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A Rose for Emily

            In William Faulkner’s “A Rose for Emily,” which takes place around the time period of the tragic America Civil War, the psychological problems of Emily Grierson seem inexplicable. However, in most instances, there are bizarre reasons for mostly everything that happens in this world. While Murder, in Emily’s case, is an event that most people cannot comprehend even committing. But seems to take place all too often in Emily’s world.
             Emily had a fueled hatred and resentment for all the men that were involved with her life. She had no social life with “all the young men her father had driven away” (Faulkner 6). Her father suppressed her in the woman that she became later in the story. He did not allow her to participate in any social activities within the community and sheltered her away from all of the townspeople. She was treated more as a servant, who never saw the light of day, instead of an upper class woman who deserved respect. Once Emily’s father had passed away she didn’t have anyone to lead her life for her. That is, until Homer came along and took over her life for her as well. Homer was a womanizer that could have had any other woman in the town, but chose Emily. They were seen together “on Sunday afternoons driving in the yellow-wheeled buggy” (6). Emily needed someone to take over her life for her and to tell her what to do. All her life she had men hat represented her and she finally had enough. This suppressing effort help push her to end the breaking point.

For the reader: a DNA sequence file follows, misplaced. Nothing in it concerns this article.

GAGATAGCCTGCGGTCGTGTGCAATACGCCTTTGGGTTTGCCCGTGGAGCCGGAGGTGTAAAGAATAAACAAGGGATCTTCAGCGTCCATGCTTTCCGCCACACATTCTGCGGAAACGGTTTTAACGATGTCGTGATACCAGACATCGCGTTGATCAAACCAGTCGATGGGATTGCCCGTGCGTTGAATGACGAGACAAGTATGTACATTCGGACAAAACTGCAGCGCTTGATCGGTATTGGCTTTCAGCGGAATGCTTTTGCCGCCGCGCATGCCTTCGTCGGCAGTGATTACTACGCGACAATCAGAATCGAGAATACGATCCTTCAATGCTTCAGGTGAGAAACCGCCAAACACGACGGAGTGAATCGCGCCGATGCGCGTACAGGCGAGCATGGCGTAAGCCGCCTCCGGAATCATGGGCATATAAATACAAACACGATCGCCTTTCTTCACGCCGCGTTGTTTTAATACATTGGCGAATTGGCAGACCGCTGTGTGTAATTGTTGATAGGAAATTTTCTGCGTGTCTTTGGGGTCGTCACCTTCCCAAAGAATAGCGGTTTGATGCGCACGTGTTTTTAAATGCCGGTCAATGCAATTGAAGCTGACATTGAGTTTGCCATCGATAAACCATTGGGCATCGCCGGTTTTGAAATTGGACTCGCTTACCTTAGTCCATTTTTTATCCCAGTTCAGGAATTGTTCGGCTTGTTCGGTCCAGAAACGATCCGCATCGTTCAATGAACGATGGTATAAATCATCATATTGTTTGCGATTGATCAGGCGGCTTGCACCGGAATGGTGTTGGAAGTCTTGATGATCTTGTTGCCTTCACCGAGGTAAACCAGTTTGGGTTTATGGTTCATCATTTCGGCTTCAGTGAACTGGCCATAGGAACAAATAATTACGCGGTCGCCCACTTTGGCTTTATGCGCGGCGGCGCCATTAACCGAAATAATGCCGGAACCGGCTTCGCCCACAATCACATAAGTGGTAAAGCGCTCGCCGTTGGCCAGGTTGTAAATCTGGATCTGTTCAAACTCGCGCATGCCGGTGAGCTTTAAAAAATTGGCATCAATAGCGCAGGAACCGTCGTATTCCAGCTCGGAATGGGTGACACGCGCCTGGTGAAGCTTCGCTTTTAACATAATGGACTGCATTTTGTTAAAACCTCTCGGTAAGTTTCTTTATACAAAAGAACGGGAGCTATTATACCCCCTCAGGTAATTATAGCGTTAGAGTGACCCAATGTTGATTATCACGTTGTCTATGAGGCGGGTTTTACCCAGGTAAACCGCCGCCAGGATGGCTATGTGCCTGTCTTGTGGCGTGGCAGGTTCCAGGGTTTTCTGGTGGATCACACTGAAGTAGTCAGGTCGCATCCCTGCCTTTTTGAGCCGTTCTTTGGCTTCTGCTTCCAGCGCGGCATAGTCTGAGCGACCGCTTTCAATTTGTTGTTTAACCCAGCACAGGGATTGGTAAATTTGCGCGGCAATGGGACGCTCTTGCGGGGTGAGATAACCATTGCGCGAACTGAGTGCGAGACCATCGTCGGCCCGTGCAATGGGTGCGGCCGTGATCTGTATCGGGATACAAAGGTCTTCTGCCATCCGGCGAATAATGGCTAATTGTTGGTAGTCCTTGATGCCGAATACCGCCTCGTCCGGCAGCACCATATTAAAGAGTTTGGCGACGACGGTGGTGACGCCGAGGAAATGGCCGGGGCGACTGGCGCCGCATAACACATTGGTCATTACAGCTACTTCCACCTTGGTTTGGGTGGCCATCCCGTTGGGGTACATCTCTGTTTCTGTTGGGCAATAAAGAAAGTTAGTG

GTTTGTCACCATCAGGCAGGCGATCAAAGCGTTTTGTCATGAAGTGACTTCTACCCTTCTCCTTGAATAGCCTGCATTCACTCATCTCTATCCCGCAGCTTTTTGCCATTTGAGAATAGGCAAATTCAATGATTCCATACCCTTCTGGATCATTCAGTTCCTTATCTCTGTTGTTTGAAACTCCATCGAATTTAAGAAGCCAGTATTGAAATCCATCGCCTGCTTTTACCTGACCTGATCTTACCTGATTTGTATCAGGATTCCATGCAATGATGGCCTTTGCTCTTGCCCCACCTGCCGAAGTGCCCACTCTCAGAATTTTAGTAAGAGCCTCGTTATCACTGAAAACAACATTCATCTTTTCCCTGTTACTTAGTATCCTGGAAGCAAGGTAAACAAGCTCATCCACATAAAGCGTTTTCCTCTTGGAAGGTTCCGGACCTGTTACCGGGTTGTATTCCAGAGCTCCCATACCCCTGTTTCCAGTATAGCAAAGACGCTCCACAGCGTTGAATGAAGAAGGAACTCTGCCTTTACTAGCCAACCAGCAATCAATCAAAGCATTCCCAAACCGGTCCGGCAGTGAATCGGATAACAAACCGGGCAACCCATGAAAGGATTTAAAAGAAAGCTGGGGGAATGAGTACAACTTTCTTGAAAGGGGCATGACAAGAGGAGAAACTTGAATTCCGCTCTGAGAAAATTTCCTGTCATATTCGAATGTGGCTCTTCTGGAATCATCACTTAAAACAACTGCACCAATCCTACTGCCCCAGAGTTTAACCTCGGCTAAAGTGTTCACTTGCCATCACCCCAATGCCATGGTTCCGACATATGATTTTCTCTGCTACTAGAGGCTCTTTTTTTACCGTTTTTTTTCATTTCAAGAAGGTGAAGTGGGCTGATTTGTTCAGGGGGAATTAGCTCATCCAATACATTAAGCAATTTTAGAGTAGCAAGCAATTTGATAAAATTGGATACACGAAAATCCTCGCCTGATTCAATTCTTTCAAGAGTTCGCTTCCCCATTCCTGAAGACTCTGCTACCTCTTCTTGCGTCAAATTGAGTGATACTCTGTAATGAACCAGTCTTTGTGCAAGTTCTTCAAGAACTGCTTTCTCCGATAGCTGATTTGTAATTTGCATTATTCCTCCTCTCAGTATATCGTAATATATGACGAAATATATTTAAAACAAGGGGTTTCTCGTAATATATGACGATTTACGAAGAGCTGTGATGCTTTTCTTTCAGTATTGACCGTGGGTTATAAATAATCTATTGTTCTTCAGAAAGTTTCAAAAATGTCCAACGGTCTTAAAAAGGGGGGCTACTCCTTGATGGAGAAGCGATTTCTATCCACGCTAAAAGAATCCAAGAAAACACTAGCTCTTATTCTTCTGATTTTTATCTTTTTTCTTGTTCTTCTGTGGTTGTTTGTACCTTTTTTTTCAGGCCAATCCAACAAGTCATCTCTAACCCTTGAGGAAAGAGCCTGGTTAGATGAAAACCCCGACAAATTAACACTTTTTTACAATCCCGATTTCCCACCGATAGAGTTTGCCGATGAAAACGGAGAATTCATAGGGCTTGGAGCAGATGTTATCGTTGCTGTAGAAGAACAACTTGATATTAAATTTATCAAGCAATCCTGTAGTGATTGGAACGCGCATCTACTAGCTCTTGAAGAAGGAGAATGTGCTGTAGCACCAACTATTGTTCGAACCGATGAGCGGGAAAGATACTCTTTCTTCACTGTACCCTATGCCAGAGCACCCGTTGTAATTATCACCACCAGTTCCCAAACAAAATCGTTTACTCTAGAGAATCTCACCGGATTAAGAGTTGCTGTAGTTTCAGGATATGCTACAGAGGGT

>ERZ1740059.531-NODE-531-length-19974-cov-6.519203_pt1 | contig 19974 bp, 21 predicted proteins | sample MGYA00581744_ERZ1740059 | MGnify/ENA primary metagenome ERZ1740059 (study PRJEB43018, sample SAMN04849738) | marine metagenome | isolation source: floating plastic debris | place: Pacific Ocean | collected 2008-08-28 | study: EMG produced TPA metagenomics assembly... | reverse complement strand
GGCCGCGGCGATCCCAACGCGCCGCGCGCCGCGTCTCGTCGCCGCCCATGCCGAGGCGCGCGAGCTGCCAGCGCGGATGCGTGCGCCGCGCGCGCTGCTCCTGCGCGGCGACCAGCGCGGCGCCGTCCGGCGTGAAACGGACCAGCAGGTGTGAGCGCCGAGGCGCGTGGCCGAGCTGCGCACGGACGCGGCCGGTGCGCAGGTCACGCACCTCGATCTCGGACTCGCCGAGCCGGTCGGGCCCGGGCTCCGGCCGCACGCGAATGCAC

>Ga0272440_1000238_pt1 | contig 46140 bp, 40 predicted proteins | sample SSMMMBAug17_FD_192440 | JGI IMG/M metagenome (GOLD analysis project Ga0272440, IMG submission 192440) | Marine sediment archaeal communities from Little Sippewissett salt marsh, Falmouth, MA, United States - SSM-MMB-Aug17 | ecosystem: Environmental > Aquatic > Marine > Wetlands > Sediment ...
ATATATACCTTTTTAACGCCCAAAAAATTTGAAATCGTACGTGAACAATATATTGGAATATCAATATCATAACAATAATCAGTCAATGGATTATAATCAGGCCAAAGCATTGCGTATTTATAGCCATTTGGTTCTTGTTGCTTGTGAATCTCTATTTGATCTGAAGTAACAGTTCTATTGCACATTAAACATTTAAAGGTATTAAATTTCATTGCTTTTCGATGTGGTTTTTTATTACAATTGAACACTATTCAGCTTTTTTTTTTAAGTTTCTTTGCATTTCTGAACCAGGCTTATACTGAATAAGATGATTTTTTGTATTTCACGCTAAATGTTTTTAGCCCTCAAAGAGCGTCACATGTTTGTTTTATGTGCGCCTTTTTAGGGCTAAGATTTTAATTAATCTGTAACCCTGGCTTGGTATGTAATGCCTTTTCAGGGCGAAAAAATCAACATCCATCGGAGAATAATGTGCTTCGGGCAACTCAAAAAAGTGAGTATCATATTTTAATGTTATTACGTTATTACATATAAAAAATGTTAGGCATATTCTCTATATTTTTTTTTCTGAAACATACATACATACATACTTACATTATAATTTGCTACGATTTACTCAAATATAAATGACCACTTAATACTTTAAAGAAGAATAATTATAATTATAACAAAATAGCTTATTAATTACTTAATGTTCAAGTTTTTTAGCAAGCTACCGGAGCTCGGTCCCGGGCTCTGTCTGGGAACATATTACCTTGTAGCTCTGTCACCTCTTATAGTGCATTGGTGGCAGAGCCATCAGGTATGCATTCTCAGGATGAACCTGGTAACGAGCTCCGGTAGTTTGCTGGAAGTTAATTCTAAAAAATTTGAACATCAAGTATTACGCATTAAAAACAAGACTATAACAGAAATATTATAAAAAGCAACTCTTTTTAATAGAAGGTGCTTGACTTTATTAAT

Emily had a certain respect from the townspeople that exempted her from for the same standards that the other people in the town had. Emily went to the pharmacist one day bought a box of arsenic without even having to explain the use of it, as the law requires: “Miss Emily just stared at him…until he looked away and went and got the arsenic” (8).